Getting your legal details sorted out is a matter of meeting with an attorney and following her/his advice. Every state has different laws and rules for establishing a new corporate entity.
At a minimum and with your attorney’s help, you will select the type of corporation you are forming and get the start-up paperwork going. These details are important for determining how your taxes are handled and to register your company with your state and the Internal Revenue Service. Additionally, you will want legal advice before signing a lease or hiring any employees.
Read more about selecting an attorney, accountant and website designer/branding consultant, i.e. your practice advisors >
Since you are establishing a new legal entity, your corporation will need to have liability insurance, also known as malpractice insurance. Most malpractice insurance policies allow you to elect coverage for both you as an individual and for your company. Likely you will have separate coverage limits. Using the same insurance company for both your company and for you is the least expensive option.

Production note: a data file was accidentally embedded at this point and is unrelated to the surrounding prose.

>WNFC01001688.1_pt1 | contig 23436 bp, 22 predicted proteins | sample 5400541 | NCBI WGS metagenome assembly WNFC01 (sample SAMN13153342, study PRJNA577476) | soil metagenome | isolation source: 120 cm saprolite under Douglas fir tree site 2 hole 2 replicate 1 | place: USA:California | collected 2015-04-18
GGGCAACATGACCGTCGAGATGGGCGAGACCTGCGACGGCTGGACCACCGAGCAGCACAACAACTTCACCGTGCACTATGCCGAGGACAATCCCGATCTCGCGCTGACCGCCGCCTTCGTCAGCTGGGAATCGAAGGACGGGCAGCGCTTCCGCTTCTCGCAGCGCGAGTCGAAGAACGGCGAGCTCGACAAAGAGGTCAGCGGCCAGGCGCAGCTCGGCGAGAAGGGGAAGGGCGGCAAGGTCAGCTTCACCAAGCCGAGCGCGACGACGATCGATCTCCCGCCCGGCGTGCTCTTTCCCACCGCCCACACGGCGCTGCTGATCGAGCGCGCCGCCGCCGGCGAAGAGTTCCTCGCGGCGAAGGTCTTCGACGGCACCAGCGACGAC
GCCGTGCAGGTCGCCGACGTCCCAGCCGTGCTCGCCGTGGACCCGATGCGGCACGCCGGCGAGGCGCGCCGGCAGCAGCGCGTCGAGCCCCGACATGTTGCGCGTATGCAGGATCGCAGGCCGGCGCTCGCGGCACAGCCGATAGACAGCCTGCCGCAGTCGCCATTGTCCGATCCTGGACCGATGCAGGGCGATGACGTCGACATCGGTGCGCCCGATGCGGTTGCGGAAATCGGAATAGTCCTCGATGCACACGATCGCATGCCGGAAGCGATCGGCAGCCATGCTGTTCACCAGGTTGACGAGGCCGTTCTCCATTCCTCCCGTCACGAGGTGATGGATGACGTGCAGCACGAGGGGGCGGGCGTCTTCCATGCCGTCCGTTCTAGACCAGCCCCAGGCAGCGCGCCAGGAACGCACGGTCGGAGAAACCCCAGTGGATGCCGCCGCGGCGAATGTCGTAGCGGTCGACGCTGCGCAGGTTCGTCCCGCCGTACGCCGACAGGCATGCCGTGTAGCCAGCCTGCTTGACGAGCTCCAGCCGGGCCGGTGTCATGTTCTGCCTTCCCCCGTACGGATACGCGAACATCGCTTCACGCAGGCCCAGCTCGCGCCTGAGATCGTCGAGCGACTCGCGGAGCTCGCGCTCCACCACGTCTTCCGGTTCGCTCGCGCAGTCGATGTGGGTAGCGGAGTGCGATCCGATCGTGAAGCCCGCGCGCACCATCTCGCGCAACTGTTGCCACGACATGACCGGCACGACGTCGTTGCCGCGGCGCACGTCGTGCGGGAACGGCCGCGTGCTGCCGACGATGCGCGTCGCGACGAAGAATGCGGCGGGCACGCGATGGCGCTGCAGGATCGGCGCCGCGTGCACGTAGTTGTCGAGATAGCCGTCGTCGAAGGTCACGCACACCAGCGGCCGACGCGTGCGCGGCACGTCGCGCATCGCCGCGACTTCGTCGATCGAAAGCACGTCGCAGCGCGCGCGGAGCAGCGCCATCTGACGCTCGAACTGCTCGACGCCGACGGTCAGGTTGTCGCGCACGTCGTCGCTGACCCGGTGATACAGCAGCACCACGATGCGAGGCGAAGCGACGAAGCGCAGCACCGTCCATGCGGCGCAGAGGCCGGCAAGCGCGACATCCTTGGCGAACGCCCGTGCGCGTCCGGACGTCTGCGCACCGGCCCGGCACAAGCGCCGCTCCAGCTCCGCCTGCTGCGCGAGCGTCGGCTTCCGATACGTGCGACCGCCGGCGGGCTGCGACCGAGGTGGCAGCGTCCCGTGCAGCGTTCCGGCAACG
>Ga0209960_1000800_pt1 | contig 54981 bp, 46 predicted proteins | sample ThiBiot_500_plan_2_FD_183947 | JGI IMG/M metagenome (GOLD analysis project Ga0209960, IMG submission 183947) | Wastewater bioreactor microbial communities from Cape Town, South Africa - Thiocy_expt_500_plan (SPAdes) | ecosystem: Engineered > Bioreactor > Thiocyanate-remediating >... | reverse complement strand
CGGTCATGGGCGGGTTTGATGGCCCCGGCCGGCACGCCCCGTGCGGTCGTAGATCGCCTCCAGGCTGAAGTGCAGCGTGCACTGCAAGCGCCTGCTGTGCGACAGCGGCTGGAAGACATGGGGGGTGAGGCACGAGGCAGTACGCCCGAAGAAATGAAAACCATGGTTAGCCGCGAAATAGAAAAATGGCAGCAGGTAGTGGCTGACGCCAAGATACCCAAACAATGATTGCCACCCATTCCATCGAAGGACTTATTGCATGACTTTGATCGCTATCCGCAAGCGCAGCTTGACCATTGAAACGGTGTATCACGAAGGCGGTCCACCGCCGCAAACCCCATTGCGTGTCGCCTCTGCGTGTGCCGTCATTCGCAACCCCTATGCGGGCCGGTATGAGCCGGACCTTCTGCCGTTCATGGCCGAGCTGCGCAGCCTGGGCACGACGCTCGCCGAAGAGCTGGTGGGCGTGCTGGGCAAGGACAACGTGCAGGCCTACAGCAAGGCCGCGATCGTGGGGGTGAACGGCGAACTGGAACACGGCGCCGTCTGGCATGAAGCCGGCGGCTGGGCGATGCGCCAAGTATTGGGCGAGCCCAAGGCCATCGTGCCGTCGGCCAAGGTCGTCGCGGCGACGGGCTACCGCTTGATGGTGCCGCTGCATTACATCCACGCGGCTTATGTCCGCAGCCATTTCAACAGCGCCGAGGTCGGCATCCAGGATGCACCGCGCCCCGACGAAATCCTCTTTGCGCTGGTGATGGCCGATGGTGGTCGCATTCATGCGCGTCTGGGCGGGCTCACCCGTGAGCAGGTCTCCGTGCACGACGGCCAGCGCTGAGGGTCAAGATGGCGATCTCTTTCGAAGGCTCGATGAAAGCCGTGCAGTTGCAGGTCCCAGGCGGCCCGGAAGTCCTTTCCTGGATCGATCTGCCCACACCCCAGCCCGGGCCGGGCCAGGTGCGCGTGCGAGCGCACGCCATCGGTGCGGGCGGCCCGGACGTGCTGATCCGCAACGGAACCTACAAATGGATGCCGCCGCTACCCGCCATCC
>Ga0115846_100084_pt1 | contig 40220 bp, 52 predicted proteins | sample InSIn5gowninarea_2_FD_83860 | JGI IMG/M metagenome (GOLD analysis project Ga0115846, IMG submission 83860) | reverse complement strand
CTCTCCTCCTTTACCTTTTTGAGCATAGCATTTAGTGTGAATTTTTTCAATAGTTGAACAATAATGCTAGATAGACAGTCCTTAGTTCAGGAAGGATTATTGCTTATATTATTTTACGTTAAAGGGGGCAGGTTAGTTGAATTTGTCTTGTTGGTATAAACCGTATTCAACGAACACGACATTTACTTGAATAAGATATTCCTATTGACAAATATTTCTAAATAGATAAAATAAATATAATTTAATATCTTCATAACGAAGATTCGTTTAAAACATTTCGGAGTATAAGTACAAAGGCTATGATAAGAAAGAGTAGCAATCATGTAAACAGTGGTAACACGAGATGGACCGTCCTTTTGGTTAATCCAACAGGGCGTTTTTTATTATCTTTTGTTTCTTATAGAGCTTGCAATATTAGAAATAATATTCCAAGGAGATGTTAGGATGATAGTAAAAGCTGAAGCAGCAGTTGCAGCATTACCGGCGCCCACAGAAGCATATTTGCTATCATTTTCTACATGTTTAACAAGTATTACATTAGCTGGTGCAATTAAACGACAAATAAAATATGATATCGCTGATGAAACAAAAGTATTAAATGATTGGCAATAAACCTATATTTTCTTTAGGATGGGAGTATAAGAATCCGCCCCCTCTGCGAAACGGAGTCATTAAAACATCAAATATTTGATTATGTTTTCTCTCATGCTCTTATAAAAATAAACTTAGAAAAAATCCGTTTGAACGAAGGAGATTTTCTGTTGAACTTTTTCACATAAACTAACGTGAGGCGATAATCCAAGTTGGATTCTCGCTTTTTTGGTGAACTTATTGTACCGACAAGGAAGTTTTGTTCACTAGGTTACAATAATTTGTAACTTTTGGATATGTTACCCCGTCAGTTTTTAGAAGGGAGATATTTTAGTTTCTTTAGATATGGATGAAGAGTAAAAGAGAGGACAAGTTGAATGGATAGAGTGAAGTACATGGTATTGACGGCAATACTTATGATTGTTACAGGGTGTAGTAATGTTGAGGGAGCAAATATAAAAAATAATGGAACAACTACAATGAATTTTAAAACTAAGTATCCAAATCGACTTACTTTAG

All our mental health trade associations endorse providers of liability insurance. These rates and coverages are pretty standard. And the endorsement by a trade association gives you some confidence in the company and coverage. For example, here are the plans for APA, NASW, ACA, and AAMFT. One of these should do. You do not have to be a member to purchase these policies though members get a discount.
Getting your practice forms and policies set up
From day one, you will need to keep records for both yourself and for any audit that might occur. What these look like can be tailored to what you need for your software and your tastes. Our intake forms are several pages long and include these documents. Some of our forms are to collect information and some disclose policies clients should be aware of. Clients can download these forms from our website.